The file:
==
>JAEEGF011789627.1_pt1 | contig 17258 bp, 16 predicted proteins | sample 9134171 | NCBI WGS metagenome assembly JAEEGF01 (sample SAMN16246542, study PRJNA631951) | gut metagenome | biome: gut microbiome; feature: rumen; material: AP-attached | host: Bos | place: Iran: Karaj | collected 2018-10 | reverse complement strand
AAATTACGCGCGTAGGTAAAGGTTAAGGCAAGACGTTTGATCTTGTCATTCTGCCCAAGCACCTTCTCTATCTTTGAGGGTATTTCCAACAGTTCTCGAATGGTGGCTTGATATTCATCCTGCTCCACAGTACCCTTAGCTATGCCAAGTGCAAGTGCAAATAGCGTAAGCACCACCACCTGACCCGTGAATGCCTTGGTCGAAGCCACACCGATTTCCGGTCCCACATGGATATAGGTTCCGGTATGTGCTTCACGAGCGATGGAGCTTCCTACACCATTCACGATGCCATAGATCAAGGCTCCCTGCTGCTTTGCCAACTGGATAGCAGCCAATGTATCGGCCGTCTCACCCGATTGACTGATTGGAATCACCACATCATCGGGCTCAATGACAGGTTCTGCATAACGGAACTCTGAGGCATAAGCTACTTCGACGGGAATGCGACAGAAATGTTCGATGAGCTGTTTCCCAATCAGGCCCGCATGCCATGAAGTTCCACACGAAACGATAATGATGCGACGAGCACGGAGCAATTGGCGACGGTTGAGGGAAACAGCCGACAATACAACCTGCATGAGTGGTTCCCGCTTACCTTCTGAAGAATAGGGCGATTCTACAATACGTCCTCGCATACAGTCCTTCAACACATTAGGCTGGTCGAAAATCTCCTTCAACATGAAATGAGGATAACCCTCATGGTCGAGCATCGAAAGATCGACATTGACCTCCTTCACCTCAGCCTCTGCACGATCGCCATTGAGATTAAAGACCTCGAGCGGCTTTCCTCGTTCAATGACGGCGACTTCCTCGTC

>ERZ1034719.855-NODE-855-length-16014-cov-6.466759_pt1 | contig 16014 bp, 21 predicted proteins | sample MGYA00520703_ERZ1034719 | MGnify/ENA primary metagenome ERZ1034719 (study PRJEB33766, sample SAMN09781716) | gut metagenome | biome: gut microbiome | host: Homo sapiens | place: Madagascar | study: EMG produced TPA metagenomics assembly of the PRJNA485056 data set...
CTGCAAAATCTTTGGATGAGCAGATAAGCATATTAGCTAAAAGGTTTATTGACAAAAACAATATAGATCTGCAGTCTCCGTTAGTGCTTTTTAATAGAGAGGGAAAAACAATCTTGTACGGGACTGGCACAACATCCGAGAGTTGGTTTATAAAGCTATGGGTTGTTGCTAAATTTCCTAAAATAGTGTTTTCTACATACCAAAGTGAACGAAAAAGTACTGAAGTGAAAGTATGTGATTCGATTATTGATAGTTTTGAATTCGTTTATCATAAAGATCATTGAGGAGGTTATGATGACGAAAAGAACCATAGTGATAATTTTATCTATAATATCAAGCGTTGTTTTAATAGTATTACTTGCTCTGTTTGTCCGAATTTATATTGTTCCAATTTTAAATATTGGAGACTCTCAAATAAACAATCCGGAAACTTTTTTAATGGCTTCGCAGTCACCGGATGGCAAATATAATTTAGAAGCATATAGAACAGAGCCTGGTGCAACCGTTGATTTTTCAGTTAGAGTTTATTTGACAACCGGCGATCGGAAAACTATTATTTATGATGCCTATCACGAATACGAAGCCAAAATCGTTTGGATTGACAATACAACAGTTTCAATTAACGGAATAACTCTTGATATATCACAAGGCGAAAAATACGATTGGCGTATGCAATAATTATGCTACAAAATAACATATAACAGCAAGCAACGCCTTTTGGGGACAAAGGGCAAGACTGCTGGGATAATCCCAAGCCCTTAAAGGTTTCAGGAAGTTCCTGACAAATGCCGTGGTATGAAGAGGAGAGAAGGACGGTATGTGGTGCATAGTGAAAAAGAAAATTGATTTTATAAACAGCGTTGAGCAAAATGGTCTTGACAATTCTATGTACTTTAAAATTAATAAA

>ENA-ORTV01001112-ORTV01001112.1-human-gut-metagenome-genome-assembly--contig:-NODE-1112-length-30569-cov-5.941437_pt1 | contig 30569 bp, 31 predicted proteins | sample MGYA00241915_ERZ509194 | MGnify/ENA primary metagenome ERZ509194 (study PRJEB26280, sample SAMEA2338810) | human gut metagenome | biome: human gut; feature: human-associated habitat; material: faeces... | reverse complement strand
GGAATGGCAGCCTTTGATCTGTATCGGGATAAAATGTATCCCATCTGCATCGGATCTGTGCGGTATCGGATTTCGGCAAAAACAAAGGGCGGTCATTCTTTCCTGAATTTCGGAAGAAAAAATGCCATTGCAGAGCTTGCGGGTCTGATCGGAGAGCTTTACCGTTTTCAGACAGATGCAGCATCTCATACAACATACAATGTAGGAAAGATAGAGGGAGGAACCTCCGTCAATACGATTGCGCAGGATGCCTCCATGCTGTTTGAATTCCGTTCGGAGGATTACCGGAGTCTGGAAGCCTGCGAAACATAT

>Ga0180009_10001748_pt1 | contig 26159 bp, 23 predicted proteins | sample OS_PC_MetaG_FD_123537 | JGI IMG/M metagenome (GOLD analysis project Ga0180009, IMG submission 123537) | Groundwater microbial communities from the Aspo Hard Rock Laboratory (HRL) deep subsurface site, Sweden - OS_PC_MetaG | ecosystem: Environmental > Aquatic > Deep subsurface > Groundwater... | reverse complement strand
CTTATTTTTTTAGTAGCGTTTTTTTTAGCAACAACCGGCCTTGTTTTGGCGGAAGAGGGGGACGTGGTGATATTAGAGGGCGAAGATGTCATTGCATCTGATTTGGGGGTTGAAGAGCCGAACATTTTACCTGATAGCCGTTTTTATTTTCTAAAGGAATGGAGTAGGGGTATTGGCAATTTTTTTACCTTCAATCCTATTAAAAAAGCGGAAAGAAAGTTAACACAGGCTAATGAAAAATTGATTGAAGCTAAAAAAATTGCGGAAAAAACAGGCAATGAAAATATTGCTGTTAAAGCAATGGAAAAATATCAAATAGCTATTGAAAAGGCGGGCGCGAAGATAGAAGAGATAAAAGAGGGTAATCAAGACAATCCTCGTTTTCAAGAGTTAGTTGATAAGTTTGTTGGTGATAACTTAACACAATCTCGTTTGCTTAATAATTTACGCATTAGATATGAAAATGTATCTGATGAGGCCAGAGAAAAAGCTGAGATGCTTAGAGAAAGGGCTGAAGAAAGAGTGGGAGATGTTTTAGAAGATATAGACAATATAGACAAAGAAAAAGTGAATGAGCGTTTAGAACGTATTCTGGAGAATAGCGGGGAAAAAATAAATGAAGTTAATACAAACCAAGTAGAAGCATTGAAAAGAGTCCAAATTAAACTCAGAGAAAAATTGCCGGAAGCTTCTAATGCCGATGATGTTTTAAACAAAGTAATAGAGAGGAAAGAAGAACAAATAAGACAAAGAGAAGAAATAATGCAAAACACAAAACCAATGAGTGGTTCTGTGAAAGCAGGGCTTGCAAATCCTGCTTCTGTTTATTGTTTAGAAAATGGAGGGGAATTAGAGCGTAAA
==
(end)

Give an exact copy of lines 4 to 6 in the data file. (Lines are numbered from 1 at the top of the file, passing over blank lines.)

CTGCAAAATCTTTGGATGAGCAGATAAGCATATTAGCTAAAAGGTTTATTGACAAAAACAATATAGATCTGCAGTCTCCGTTAGTGCTTTTTAATAGAGAGGGAAAAACAATCTTGTACGGGACTGGCACAACATCCGAGAGTTGGTTTATAAAGCTATGGGTTGTTGCTAAATTTCCTAAAATAGTGTTTTCTACATACCAAAGTGAACGAAAAAGTACTGAAGTGAAAGTATGTGATTCGATTATTGATAGTTTTGAATTCGTTTATCATAAAGATCATTGAGGAGGTTATGATGACGAAAAGAACCATAGTGATAATTTTATCTATAATATCAAGCGTTGTTTTAATAGTATTACTTGCTCTGTTTGTCCGAATTTATATTGTTCCAATTTTAAATATTGGAGACTCTCAAATAAACAATCCGGAAACTTTTTTAATGGCTTCGCAGTCACCGGATGGCAAATATAATTTAGAAGCATATAGAACAGAGCCTGGTGCAACCGTTGATTTTTCAGTTAGAGTTTATTTGACAACCGGCGATCGGAAAACTATTATTTATGATGCCTATCACGAATACGAAGCCAAAATCGTTTGGATTGACAATACAACAGTTTCAATTAACGGAATAACTCTTGATATATCACAAGGCGAAAAATACGATTGGCGTATGCAATAATTATGCTACAAAATAACATATAACAGCAAGCAACGCCTTTTGGGGACAAAGGGCAAGACTGCTGGGATAATCCCAAGCCCTTAAAGGTTTCAGGAAGTTCCTGACAAATGCCGTGGTATGAAGAGGAGAGAAGGACGGTATGTGGTGCATAGTGAAAAAGAAAATTGATTTTATAAACAGCGTTGAGCAAAATGGTCTTGACAATTCTATGTACTTTAAAATTAATAAA

>ENA-ORTV01001112-ORTV01001112.1-human-gut-metagenome-genome-assembly--contig:-NODE-1112-length-30569-cov-5.941437_pt1 | contig 30569 bp, 31 predicted proteins | sample MGYA00241915_ERZ509194 | MGnify/ENA primary metagenome ERZ509194 (study PRJEB26280, sample SAMEA2338810) | human gut metagenome | biome: human gut; feature: human-associated habitat; material: faeces... | reverse complement strand
GGAATGGCAGCCTTTGATCTGTATCGGGATAAAATGTATCCCATCTGCATCGGATCTGTGCGGTATCGGATTTCGGCAAAAACAAAGGGCGGTCATTCTTTCCTGAATTTCGGAAGAAAAAATGCCATTGCAGAGCTTGCGGGTCTGATCGGAGAGCTTTACCGTTTTCAGACAGATGCAGCATCTCATACAACATACAATGTAGGAAAGATAGAGGGAGGAACCTCCGTCAATACGATTGCGCAGGATGCCTCCATGCTGTTTGAATTCCGTTCGGAGGATTACCGGAGTCTGGAAGCCTGCGAAACATAT